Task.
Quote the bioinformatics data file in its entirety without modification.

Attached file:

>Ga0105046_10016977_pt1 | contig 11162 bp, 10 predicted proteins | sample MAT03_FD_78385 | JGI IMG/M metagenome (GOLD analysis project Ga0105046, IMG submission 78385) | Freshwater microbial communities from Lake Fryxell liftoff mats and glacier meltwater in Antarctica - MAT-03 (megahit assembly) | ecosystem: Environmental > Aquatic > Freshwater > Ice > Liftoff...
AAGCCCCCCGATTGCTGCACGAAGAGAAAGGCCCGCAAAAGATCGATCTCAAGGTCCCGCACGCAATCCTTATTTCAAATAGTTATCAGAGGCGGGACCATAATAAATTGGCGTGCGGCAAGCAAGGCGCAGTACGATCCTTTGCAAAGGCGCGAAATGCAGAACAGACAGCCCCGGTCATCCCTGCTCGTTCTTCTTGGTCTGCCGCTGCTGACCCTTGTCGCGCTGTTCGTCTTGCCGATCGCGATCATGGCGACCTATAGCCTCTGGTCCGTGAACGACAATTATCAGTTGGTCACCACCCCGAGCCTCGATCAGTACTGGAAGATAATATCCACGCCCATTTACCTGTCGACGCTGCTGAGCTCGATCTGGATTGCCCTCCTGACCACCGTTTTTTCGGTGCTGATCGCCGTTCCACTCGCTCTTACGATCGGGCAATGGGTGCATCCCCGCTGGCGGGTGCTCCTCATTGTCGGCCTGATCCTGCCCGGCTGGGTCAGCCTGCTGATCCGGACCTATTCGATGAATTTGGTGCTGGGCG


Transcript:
>Ga0105046_10016977_pt1 | contig 11162 bp, 10 predicted proteins | sample MAT03_FD_78385 | JGI IMG/M metagenome (GOLD analysis project Ga0105046, IMG submission 78385) | Freshwater microbial communities from Lake Fryxell liftoff mats and glacier meltwater in Antarctica - MAT-03 (megahit assembly) | ecosystem: Environmental > Aquatic > Freshwater > Ice > Liftoff...
AAGCCCCCCGATTGCTGCACGAAGAGAAAGGCCCGCAAAAGATCGATCTCAAGGTCCCGCACGCAATCCTTATTTCAAATAGTTATCAGAGGCGGGACCATAATAAATTGGCGTGCGGCAAGCAAGGCGCAGTACGATCCTTTGCAAAGGCGCGAAATGCAGAACAGACAGCCCCGGTCATCCCTGCTCGTTCTTCTTGGTCTGCCGCTGCTGACCCTTGTCGCGCTGTTCGTCTTGCCGATCGCGATCATGGCGACCTATAGCCTCTGGTCCGTGAACGACAATTATCAGTTGGTCACCACCCCGAGCCTCGATCAGTACTGGAAGATAATATCCACGCCCATTTACCTGTCGACGCTGCTGAGCTCGATCTGGATTGCCCTCCTGACCACCGTTTTTTCGGTGCTGATCGCCGTTCCACTCGCTCTTACGATCGGGCAATGGGTGCATCCCCGCTGGCGGGTGCTCCTCATTGTCGGCCTGATCCTGCCCGGCTGGGTCAGCCTGCTGATCCGGACCTATTCGATGAATTTGGTGCTGGGCG